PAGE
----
One World Trade Center unseats Willis Tower as western hemisphere’s tallest building

East, Midwest, National
Tuesday, November 12, 2013
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Left: 1 World Trade Center; Right: Willis Tower. (Pat Hawks and gigi_nyc via Flickr; composite by A|N)

Left: 1 World Trade Center; Right: Willis Tower. (Pat Hawks and gigi_nyc via Flickr; composite by AN)

Move over, Willis Tower. The Council on Tall Buildings and Urban Habitat (CTBUH) issued its official ruling Tuesday: New York’s One World Trade Center unseats the Chicago skyscraper as the tallest building in the Western Hemisphere.

The new tower’s symbolic height of 1,776 feet was called into question when a design change suggested it might achieve that elevation only through the addition of a removable broadcast antenna. CTBUH counts only structural elements that are considered an integral part of the building’s aesthetic.

It was designers Skidmore, Owings & Merrill’s assertion that 1 World Trade Center’s communications equipment represented a permanent architectural feature that persuaded CTBUH to affirm its height. The bottom point of the building was also in dispute.

Without antennae, 1 World Trade Center is 1,368 feet tall — the height of the original World Trade Center tower destroyed in the 2001 terrorist attacks on Sept. 11.

Chicago’s Willis Tower (also an SOM building), still commonly referred to as the Sears Tower, stands 1,451 feet tall — 1,729 feet tall with antennas. It was the tallest building in the world until 1996, when the Petronas Twin Towers in Kuala Lumpur, Malaysia, won CTBUH’s recognition.

2 Responses to “One World Trade Center unseats Willis Tower as western hemisphere’s tallest building”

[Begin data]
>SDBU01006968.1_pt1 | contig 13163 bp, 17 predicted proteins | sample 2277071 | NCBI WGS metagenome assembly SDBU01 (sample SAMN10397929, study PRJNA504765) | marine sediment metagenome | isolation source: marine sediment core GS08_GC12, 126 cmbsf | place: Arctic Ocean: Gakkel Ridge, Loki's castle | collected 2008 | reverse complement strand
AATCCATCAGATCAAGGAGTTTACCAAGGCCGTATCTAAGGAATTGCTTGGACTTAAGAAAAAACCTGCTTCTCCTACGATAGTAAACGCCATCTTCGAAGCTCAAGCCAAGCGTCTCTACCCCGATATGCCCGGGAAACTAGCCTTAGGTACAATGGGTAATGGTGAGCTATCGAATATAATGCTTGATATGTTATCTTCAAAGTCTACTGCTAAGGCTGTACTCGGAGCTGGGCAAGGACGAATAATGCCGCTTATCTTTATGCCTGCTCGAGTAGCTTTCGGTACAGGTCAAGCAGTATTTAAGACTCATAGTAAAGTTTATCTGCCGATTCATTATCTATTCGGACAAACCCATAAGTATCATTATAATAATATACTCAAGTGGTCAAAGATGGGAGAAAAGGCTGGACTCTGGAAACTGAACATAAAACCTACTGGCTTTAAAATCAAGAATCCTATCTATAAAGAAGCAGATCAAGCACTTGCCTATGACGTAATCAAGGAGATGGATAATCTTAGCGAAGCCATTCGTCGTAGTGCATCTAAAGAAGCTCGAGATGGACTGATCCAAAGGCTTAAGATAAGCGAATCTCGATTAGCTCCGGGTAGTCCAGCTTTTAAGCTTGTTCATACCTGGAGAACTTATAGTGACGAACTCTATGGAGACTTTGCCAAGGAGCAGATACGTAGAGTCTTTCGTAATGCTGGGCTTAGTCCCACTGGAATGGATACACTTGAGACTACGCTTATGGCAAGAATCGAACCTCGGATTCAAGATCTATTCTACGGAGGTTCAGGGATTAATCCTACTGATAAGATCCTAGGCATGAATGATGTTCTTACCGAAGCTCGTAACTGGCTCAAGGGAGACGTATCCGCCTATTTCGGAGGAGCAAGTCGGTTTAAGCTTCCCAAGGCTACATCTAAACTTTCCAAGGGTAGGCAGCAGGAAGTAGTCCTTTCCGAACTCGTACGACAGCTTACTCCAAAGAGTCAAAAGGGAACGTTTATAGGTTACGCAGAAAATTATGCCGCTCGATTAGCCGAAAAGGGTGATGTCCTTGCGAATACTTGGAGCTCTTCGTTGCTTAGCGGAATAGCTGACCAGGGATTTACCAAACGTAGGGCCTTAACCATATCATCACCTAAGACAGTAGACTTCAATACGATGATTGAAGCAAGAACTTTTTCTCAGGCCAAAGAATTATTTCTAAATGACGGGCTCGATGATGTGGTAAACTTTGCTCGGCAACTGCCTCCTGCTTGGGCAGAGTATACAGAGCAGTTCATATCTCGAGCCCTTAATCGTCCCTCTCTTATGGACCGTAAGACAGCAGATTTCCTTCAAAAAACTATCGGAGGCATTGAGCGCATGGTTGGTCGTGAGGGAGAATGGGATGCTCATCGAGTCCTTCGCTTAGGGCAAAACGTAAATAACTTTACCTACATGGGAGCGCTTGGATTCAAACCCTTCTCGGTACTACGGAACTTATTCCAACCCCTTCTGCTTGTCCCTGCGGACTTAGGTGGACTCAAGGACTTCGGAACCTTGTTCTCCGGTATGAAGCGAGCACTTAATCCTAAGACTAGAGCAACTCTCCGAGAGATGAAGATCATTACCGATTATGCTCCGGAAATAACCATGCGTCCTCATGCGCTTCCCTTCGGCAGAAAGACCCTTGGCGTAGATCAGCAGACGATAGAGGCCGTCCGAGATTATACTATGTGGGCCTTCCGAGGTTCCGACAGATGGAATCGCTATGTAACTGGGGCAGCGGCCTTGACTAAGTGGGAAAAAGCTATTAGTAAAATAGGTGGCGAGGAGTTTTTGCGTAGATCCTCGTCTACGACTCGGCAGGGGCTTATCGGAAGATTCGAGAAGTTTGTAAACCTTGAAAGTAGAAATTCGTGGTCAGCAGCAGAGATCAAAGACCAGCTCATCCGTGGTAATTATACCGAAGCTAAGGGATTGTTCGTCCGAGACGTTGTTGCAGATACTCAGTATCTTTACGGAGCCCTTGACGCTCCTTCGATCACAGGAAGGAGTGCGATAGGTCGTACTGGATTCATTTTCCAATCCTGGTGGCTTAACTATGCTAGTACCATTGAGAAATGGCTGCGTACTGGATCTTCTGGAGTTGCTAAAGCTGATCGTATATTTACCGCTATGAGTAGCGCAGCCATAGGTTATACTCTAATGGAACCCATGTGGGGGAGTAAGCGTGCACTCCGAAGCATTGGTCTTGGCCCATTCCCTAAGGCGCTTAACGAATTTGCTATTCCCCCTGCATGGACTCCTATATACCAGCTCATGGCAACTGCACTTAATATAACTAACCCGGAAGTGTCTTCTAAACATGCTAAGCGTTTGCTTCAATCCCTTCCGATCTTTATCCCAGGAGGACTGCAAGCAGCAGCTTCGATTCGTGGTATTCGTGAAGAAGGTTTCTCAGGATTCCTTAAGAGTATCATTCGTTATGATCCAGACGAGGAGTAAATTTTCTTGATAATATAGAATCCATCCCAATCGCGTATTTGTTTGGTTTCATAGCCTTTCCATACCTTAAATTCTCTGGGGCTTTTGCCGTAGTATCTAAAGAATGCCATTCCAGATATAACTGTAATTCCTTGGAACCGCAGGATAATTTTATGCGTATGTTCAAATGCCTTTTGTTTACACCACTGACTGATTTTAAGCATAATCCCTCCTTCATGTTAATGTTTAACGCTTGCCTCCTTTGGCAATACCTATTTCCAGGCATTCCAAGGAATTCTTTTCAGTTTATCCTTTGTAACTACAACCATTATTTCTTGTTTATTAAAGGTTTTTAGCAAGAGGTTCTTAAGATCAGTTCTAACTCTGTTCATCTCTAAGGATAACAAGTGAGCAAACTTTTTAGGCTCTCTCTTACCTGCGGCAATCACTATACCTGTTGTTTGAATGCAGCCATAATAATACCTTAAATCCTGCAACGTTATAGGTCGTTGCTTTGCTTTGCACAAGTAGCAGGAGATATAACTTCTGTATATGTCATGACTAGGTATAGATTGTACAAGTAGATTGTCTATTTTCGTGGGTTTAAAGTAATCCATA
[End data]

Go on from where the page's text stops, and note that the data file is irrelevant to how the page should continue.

1. Staple D says:

    I’m waiting for the sunami of press releases from Libeskind’s office, all claiming it’s still really about HIS ideas and HIS design beating all comers. What a shameless and pathetic little man …

  2. Randall Ellison says:

    The Council on Tall Buildings and Urban Habitat — the same organization that calls the 12-foot diameter 80-foot tall cylindrical tubes that extend from the roof of Sears Tower “antennas” even though they don’t broadcast anything and were part of the original design, because this is a consortium of so-called trusted experts in the field of structural engineering and architecture.

    Engineers from the design firm of SOM asserted in 1998 that the correct height of Sears Tower is 1518 feet, but the CTBUH conveniently overlooked that technicality to award the Petronas Towers the title of world’s tallest building. Now the CTBUH, in their infinite wisdom, willfully contradicts the long-held (but clearly whimsical) standard of “antennas don’t count” to pander to political special interests.

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